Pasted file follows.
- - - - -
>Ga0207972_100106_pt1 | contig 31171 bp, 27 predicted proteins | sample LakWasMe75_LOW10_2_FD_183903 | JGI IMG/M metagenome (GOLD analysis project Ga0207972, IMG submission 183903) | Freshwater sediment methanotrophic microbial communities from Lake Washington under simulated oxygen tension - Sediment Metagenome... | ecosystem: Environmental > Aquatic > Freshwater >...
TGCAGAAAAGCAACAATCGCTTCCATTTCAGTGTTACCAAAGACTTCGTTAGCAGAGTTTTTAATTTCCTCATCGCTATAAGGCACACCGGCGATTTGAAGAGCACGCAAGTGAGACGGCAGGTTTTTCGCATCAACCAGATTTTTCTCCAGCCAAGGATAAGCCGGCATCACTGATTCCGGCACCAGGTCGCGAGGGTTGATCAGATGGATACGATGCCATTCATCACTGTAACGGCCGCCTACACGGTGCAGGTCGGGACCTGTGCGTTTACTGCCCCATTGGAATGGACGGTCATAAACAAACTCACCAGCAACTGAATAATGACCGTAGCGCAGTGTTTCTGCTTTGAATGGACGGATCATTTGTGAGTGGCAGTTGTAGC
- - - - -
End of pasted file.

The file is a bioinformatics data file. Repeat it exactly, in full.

>Ga0207972_100106_pt1 | contig 31171 bp, 27 predicted proteins | sample LakWasMe75_LOW10_2_FD_183903 | JGI IMG/M metagenome (GOLD analysis project Ga0207972, IMG submission 183903) | Freshwater sediment methanotrophic microbial communities from Lake Washington under simulated oxygen tension - Sediment Metagenome... | ecosystem: Environmental > Aquatic > Freshwater >...
TGCAGAAAAGCAACAATCGCTTCCATTTCAGTGTTACCAAAGACTTCGTTAGCAGAGTTTTTAATTTCCTCATCGCTATAAGGCACACCGGCGATTTGAAGAGCACGCAAGTGAGACGGCAGGTTTTTCGCATCAACCAGATTTTTCTCCAGCCAAGGATAAGCCGGCATCACTGATTCCGGCACCAGGTCGCGAGGGTTGATCAGATGGATACGATGCCATTCATCACTGTAACGGCCGCCTACACGGTGCAGGTCGGGACCTGTGCGTTTACTGCCCCATTGGAATGGACGGTCATAAACAAACTCACCAGCAACTGAATAATGACCGTAGCGCAGTGTTTCTGCTTTGAATGGACGGATCATTTGTGAGTGGCAGTTGTAGC